Charred residue found in a 2,500-year-old tomb in Western China contains signs of early cultural traditions of smoking marijuana, researchers say.
A group of scientists recently uncovered THC residue in an ancient Chinese burial ground dating back 2,500 years. The discovery suggests cannabis was smoked in ritual or religious activities at that time in Western China.
Information about the earliest marijuana smoking was published last week in the journal, Science Advances. According to the research article, an archaeological team from the Chinese Academy of Social Sciences performed an excavation of the Jirzankal Cemetery between 2013 and 2014.
The cemetery sits in the Tashkurgan Tajik Autonomous County of Xinjiang, China and is an area known as the Pamir Plateau. The team excavated material from ten wooden boxes and burnt stones found in tombs.
By using gas chromatography–mass spectrometry (GC-MS) to analyze the material, scientists learned the cannabis was intentionally burned in a burial ceremony. Other reports have indicated that musical instruments were also found in the tomb area suggesting the ritual combined music, fire and smoking cannabis.
The Pamir Mountains are located near a network of ancient trade routes known as the Silk Road. Robert Spengler, the lead archaeobotanist for the study, noted in a press release the cultural significance of the early Silk Road.
“The exchange routes of the early Silk Road functioned more like the spokes of a wagon wheel than a long-distance road, placing Central Asia at the heart of the ancient world,” he said.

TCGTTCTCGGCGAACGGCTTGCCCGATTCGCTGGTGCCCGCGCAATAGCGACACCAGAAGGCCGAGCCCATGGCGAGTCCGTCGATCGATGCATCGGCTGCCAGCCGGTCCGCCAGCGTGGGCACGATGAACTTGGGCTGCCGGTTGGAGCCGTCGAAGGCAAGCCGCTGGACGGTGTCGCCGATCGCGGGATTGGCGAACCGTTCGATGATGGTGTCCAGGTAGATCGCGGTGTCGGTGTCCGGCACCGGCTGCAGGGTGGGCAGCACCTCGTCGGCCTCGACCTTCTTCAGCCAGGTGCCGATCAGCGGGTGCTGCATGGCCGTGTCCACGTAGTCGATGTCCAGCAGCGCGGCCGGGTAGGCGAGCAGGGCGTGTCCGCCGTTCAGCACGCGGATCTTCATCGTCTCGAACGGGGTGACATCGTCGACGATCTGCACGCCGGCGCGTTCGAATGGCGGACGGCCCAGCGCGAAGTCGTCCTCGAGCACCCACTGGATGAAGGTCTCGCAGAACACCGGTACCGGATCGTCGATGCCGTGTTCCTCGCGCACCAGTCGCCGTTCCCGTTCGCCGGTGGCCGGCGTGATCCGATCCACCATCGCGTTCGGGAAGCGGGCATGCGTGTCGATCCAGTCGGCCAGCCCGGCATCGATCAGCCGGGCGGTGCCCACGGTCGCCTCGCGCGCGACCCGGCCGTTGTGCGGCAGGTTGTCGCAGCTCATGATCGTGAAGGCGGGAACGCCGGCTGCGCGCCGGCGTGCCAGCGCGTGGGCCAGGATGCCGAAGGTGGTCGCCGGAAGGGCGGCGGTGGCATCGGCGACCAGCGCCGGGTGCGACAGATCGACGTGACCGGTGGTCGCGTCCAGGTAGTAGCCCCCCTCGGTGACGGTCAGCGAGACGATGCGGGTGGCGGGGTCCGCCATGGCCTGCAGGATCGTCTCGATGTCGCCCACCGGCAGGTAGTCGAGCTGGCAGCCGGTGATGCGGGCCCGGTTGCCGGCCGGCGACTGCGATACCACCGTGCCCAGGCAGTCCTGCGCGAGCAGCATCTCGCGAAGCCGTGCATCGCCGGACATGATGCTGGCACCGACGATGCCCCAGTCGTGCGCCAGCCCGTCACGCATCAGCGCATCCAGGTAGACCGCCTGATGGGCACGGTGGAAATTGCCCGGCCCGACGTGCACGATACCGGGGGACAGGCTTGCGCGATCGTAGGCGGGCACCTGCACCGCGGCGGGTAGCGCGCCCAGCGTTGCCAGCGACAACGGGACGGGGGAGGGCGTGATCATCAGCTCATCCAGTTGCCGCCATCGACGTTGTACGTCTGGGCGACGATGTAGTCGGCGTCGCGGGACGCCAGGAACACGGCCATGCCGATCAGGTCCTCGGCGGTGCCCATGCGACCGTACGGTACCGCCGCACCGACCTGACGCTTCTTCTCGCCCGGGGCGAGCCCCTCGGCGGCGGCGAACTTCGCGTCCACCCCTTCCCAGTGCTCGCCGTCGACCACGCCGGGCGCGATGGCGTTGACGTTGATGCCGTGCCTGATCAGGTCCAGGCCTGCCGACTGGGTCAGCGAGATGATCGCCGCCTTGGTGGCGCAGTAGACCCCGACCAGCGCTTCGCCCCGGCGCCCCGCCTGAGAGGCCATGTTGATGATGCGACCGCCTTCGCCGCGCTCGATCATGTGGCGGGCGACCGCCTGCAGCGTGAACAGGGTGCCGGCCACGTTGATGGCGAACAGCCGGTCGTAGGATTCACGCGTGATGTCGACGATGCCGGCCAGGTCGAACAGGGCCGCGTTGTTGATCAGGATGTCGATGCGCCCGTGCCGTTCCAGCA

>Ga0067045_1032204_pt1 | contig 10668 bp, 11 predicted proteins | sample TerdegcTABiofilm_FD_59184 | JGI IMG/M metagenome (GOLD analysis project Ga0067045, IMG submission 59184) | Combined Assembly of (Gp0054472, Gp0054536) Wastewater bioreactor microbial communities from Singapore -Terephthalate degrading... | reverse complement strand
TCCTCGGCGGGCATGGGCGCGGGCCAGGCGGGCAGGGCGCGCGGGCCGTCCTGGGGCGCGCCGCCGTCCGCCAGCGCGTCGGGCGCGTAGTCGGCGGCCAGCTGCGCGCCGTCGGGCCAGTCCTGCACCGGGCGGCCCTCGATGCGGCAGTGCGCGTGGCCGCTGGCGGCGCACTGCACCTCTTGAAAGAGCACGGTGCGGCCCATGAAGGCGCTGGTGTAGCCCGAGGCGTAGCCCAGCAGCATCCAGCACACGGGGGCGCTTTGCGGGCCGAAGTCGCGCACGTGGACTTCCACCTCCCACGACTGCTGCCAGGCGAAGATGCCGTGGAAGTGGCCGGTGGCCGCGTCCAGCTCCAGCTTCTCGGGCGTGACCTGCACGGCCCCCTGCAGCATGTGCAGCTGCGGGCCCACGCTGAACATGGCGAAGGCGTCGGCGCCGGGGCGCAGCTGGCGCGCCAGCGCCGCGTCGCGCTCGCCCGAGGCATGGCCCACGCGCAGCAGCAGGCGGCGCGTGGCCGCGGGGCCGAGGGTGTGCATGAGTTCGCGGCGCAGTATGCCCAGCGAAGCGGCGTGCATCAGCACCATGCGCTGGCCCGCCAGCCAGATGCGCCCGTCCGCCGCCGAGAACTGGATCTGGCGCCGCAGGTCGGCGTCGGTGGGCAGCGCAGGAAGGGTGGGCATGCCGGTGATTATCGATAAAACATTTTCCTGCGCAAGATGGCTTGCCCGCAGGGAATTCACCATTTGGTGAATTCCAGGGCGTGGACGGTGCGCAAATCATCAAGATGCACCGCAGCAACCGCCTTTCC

“Our study implies that knowledge of cannabis smoking and specific high-chemical-producing varieties of the cannabis plant were among the cultural traditions that spread along these exchange routes.”
Nicole Boivin, co-author of the study, told Newsweek that the discovery of the “ancient drug use” was surprising.
“This kind of evidence is rare due to there being few opportunities for long-term preservation of the remains of activities involving drug use—which is very ephemeral, and doesn’t necessarily leave a lot in the way of physical evidence,” she said. “Furthermore, due to issues of preservation, finding such a nice clear signal is pretty unusual.”
The team of scientists and archaeologists who helped conduct the research included individuals from the Max Planck Institute for the Science of Human History, the Chinese Academy of Sciences, and the Chinese Academy of Social Sciences.
History of Marijuana
The Jirzankal Cemetery archeological find is unique as it is the earliest sign of marijuana use for its psychoactive properties to date, according to the team of researchers. Evidence of the origin of the cannabis plant has been traced to Central Asia, specifically Tibet, 28 million years ago.
In a University of Vermont study researchers were also able to track the origin of hemp cultivation back to more than 19 million years ago by using subfossil seeds. Reports from the School of Chinese Medicine at Hong Kong Baptist University found text suggesting cannabis was used as a pain reliever in Chinese medicine during the Tang Dynasty (581-683 AD). Other texts written in 1127-1270 AD suggests cannabis flower was used as a sleep aid.
Other studies claim cannabis grew wild in Europe during the Stone Age, then disappeared and returned during the Bronze Age around 4,500 year ago. Researchers from that study believe the plant was likely used for its fiber to make textiles.
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